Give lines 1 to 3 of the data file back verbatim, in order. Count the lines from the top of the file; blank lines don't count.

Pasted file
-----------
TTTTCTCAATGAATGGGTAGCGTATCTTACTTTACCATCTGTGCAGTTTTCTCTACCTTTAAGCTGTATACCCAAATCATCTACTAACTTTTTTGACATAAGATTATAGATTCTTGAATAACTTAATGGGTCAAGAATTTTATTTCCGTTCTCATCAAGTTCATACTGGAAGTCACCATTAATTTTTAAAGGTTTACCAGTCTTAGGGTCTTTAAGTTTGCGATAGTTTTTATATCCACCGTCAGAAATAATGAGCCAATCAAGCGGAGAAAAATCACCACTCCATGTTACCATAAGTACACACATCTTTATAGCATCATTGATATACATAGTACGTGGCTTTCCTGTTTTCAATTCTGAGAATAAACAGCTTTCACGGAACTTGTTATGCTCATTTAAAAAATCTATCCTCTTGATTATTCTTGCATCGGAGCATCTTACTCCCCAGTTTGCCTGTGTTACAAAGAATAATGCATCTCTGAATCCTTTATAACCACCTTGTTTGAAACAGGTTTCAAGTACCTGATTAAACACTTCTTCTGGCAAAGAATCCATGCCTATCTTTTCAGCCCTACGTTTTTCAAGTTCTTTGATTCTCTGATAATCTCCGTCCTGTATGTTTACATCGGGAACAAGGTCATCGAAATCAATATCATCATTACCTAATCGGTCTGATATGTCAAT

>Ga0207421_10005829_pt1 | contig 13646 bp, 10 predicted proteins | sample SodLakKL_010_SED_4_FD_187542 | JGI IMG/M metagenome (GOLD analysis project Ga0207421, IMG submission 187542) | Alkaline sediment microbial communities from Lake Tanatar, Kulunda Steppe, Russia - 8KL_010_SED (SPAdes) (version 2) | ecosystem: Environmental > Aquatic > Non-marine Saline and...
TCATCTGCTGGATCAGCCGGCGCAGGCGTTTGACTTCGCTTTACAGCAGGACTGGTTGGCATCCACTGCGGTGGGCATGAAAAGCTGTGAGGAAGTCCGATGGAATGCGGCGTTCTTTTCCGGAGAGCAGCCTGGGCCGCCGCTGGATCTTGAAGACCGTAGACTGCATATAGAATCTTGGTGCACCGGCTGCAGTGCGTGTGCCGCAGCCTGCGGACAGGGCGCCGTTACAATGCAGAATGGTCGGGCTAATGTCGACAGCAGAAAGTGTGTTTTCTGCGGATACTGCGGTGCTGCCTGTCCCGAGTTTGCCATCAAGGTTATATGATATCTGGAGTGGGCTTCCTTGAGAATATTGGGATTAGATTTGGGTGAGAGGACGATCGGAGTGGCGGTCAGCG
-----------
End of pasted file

TTTTCTCAATGAATGGGTAGCGTATCTTACTTTACCATCTGTGCAGTTTTCTCTACCTTTAAGCTGTATACCCAAATCATCTACTAACTTTTTTGACATAAGATTATAGATTCTTGAATAACTTAATGGGTCAAGAATTTTATTTCCGTTCTCATCAAGTTCATACTGGAAGTCACCATTAATTTTTAAAGGTTTACCAGTCTTAGGGTCTTTAAGTTTGCGATAGTTTTTATATCCACCGTCAGAAATAATGAGCCAATCAAGCGGAGAAAAATCACCACTCCATGTTACCATAAGTACACACATCTTTATAGCATCATTGATATACATAGTACGTGGCTTTCCTGTTTTCAATTCTGAGAATAAACAGCTTTCACGGAACTTGTTATGCTCATTTAAAAAATCTATCCTCTTGATTATTCTTGCATCGGAGCATCTTACTCCCCAGTTTGCCTGTGTTACAAAGAATAATGCATCTCTGAATCCTTTATAACCACCTTGTTTGAAACAGGTTTCAAGTACCTGATTAAACACTTCTTCTGGCAAAGAATCCATGCCTATCTTTTCAGCCCTACGTTTTTCAAGTTCTTTGATTCTCTGATAATCTCCGTCCTGTATGTTTACATCGGGAACAAGGTCATCGAAATCAATATCATCATTACCTAATCGGTCTGATATGTCAAT

>Ga0207421_10005829_pt1 | contig 13646 bp, 10 predicted proteins | sample SodLakKL_010_SED_4_FD_187542 | JGI IMG/M metagenome (GOLD analysis project Ga0207421, IMG submission 187542) | Alkaline sediment microbial communities from Lake Tanatar, Kulunda Steppe, Russia - 8KL_010_SED (SPAdes) (version 2) | ecosystem: Environmental > Aquatic > Non-marine Saline and...
TCATCTGCTGGATCAGCCGGCGCAGGCGTTTGACTTCGCTTTACAGCAGGACTGGTTGGCATCCACTGCGGTGGGCATGAAAAGCTGTGAGGAAGTCCGATGGAATGCGGCGTTCTTTTCCGGAGAGCAGCCTGGGCCGCCGCTGGATCTTGAAGACCGTAGACTGCATATAGAATCTTGGTGCACCGGCTGCAGTGCGTGTGCCGCAGCCTGCGGACAGGGCGCCGTTACAATGCAGAATGGTCGGGCTAATGTCGACAGCAGAAAGTGTGTTTTCTGCGGATACTGCGGTGCTGCCTGTCCCGAGTTTGCCATCAAGGTTATATGATATCTGGAGTGGGCTTCCTTGAGAATATTGGGATTAGATTTGGGTGAGAGGACGATCGGAGTGGCGGTCAGCG